Quantifying terrestrial carbon in freshwater food webs using amino acid isotope analysis: Case study with an endemic cavefish

Jia H. LIEW, Kenny W. J. CHUA, Emily R. ARSENAULT, James H. THORP, Apinun SUVARNARAKSHA, Ahmad AMIRRUDIN, Darren C. J. YEO

Research output: Journal PublicationsJournal Article (refereed)peer-review

21 Citations (Scopus)


1. Flow of terrestrial carbon though aquatic ecosystems (allochthony) is an important but underestimated component of the global carbon cycle. A lack of clear consensus about the importance of allochthonous (terrestrial) organic carbon is sometimes attributed to uncertainties associated with conventional ‘bulk’ isotope data, the most widely used ecological tracer.

2. Amino acid‐specific isotope analysis is an emerging research method promising to address existing limitations of bulk C and N isotope analyses. We tested the efficacy of amino acid δ13C data as a generalizable measure of allochthony by analysing an aggregated dataset (n = 168) of primary and secondary data of carbon sources from disparate geographical locations across the globe.

3. We found the δ13C fingerprints amino acids to be consistently distinct between allochthonous (terrestrial) and autochthonous (aquatic) carbon sources. We also found that our approach is most effective when we use only essential amino acid tracers (i.e. isoleucine, leucine, phenylalanine, threonine and valine). Predictive trends in δ13C fingerprints appear to be largely compatible across studies and/or laboratories.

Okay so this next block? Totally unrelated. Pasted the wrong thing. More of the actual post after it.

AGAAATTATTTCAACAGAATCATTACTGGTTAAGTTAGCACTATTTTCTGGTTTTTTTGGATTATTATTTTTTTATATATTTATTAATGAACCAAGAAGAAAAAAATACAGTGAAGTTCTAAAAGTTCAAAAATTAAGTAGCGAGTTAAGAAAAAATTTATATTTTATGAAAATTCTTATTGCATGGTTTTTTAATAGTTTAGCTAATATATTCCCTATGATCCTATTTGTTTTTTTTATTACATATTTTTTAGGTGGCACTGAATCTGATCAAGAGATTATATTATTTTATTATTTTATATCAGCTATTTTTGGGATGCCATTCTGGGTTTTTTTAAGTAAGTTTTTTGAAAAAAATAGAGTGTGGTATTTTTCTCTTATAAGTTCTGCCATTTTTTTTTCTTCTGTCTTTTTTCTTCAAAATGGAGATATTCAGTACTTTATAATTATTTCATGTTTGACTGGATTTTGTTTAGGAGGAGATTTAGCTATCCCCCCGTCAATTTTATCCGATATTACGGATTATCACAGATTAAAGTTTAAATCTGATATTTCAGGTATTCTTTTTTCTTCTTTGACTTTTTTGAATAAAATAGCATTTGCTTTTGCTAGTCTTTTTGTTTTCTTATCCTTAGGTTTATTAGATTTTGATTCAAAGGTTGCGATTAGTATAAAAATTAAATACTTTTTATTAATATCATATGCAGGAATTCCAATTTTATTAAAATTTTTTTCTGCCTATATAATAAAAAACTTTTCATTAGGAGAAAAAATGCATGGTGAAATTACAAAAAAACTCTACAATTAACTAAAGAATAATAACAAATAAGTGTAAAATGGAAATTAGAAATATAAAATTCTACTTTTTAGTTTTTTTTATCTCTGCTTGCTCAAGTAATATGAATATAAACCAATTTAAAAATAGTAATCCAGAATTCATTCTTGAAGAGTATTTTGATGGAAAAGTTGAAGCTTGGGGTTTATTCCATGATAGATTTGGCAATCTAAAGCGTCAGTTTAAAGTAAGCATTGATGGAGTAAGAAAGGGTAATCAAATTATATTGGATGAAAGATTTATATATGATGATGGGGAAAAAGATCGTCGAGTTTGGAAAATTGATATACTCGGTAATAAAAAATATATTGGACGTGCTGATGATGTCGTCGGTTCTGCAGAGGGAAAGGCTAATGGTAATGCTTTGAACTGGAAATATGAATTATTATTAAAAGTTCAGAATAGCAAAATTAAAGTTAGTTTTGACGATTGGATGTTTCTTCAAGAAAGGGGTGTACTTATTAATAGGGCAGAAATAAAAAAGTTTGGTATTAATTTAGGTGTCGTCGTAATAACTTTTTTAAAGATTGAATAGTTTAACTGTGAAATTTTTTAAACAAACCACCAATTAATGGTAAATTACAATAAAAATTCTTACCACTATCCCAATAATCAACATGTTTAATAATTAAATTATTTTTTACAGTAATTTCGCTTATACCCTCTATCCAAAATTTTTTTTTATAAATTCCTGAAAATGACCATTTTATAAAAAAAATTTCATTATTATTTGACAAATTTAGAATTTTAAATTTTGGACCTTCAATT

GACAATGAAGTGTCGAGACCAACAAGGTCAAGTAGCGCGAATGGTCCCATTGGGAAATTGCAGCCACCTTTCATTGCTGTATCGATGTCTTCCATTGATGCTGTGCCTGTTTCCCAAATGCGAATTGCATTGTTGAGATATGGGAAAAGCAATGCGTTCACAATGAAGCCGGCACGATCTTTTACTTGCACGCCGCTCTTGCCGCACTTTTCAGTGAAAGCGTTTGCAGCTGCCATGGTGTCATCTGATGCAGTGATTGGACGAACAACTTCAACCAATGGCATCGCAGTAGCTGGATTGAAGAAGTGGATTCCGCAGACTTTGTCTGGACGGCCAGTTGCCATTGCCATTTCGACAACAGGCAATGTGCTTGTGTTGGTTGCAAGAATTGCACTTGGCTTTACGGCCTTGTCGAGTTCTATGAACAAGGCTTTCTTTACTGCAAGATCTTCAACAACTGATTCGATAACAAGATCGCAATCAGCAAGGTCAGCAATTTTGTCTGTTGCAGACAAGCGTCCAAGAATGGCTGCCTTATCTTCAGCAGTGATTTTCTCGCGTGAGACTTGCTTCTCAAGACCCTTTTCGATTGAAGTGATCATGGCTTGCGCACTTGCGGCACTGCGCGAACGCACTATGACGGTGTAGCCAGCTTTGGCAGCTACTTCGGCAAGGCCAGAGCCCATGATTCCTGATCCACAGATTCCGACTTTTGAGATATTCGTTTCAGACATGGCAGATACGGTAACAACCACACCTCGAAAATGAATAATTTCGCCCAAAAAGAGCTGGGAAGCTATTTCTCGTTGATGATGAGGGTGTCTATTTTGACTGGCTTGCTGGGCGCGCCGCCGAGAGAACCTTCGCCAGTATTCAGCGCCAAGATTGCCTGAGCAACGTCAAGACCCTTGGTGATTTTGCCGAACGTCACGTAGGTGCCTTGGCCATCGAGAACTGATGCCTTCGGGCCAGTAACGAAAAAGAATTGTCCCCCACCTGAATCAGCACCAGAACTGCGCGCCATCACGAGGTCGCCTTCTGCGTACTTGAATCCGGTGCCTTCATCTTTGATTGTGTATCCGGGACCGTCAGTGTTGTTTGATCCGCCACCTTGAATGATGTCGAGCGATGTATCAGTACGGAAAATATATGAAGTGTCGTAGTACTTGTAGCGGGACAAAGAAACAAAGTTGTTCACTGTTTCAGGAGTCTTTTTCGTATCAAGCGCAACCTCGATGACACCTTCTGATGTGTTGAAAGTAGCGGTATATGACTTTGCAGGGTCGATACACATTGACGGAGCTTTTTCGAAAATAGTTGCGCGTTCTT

4. As a case study, we used this approach to quantify the contribution of terrestrial carbon to an endemic cavefish, Cryptotora thamicola, and found that its biomass was comprised largely of autochthonous carbon (~75%).
Original languageEnglish
Pages (from-to)1594-1605
Number of pages12
JournalMethods in Ecology and Evolution
Issue number9
Early online date27 May 2019
Publication statusPublished - 1 Sept 2019
Externally publishedYes

Bibliographical note

We gratefully acknowledge an AcRF Tier 1 grant from the Singapore Ministry of Education (National University of Singapore Grant No. R‐154‐000‐A20‐114), the National Parks Board (National University of Singapore Grant No. R‐154‐000‐A55‐490), the Maehongsorn province Education for Life Project (2017) and the Fish Diversity in North Thailand, Nagao Natural Environment Foundation (2008) for financial support. J.H.T. and E.R.A. were partially supported by the macrosystem ecology grant (#1442595) from the U.S. National Science Foundation. We thank Chris Yarnes from the University of California Davis for sample analysis and Weerapong Dechjinda from the Chiang Mai Fisheries Department for support during field excursions. We also thank David Soto and two anonymous reviewers for helpful and insightful comments.


  • allochthonous organic carbon
  • amino acid-specific isotope analysis
  • aquatic ecosystems
  • carbon cycle
  • community ecology
  • food webs
  • species interactions
  • terrestrial carbon


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